“If Tears Were Wishes”
The smell of industrial strength cleansers was laced with the smell of urine. In the back of her mind, through the pain and anger and fear, Brooke registered that the girls’ bathroom didn’t smell this way, pungent behind the clean, the traces of decades of boys and young men missing the urinals impossible to get out of the walls and the floor. The gag in her mouth tasted like dusty cotton.
“Do you really believe that stuff about the wishes?” the guy guarding the door said, his voice slurred with drink. She thought his name was Damon.
Another one, blond and sleek, one of those jocks who hung out in the west wing, yanked the rope tighter around her wrists and pushed her to her knees. She hit the tiles hard, and pain shot up her thighs.
“Only one way to find out,” the blond said, and kicked her in the stomach.
A third teenager pulled out a couple of vials he must have stolen from the chemistry lab, kneeled down beside her, and held them to her tear ducts to capture the valuable liquid. Brooke jerked her head away. She and her twin sister had always given their tears freely to those who asked—but no one had ever beaten her for them before. If she could have kept from crying, she would have, but it hurt too much. The boys couldn’t catch all of the tears, though. Salt tracks dried on her cheeks and tears leaked into her mouth through the gag.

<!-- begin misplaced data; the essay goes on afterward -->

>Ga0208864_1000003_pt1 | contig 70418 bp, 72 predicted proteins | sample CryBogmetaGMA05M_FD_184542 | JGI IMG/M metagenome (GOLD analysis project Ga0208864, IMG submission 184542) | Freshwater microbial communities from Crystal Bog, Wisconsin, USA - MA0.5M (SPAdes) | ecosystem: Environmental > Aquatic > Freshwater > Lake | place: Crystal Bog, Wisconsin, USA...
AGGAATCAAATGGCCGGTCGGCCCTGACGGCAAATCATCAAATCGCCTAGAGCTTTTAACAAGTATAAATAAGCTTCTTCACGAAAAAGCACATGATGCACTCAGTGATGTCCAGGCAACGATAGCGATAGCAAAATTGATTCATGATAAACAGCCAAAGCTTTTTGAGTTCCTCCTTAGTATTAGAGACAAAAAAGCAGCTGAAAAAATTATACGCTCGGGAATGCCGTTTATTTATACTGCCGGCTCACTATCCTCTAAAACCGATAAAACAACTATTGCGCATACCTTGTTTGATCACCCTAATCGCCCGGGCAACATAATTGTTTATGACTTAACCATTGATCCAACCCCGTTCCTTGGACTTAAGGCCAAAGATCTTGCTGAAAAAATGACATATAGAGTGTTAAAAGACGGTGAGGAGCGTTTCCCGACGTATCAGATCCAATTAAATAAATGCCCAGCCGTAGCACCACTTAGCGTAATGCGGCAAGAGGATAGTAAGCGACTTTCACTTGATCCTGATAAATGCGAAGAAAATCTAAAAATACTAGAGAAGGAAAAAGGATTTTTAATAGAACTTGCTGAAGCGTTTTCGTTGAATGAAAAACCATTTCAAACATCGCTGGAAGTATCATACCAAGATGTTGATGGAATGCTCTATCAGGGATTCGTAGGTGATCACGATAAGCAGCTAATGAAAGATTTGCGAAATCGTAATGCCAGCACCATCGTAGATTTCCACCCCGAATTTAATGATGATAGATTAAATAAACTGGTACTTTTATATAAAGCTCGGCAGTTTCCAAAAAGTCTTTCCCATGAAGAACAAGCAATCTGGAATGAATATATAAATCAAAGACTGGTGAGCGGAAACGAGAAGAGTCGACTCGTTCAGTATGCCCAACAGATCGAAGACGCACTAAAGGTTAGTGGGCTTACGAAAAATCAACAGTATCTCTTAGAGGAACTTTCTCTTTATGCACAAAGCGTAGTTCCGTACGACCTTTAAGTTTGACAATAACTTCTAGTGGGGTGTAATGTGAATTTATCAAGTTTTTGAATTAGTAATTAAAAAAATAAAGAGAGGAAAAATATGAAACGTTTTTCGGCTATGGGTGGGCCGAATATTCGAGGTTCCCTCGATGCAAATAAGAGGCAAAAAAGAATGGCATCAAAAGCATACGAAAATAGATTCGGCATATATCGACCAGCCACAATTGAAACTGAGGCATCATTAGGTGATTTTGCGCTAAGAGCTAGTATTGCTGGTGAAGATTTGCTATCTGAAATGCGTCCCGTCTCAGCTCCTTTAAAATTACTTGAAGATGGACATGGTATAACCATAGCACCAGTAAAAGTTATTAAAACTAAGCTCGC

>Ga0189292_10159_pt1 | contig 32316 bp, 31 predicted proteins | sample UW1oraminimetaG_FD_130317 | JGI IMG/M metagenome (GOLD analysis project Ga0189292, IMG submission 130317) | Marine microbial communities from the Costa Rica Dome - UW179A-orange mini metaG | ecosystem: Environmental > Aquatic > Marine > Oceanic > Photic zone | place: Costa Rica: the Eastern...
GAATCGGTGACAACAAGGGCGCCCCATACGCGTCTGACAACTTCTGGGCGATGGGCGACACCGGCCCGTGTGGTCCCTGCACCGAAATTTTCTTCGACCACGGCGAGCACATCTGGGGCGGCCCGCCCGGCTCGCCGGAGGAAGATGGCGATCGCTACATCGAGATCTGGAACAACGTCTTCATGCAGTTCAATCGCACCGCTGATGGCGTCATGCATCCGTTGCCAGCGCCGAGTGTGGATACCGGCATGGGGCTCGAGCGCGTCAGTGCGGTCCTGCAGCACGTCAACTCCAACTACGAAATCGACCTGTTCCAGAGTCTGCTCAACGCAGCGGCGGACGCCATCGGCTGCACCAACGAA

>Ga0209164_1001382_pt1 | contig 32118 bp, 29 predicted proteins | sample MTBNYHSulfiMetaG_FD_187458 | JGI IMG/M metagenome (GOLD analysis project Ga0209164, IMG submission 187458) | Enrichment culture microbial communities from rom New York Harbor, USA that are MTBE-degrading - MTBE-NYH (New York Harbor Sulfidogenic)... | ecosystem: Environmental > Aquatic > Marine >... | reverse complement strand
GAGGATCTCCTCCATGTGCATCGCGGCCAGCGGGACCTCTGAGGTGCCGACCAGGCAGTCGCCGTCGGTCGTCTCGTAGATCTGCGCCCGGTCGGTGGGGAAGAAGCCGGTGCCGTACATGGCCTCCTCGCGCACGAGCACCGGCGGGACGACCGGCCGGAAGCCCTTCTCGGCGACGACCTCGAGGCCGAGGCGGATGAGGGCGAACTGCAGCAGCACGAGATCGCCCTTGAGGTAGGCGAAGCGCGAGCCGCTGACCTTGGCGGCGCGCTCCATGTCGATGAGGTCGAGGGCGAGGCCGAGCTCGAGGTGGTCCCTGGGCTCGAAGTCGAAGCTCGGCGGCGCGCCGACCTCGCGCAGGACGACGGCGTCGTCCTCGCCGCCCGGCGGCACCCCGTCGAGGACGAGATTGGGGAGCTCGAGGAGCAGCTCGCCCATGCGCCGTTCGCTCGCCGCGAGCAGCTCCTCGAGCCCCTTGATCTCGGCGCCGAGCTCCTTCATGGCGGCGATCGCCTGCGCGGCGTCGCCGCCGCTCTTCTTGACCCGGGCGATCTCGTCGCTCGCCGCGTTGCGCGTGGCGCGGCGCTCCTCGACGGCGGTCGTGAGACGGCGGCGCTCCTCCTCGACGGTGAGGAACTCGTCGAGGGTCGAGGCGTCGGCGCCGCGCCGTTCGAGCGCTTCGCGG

If only they would grant her wishes, but the magic didn’t work for her. She only created it.
She wasn’t going to survive this. She knew these guys, they were seniors in her high school, a couple of years older than she was. They hadn’t even bothered to blindfold her when they nabbed her in the parking lot after the tryouts for All’s Well That Ends Well and dragged her back into the school, into the mens’ room, to the cold tiles against her knees and the gag in her mouth and the bruises she could feel developing on her cheek and back and thighs.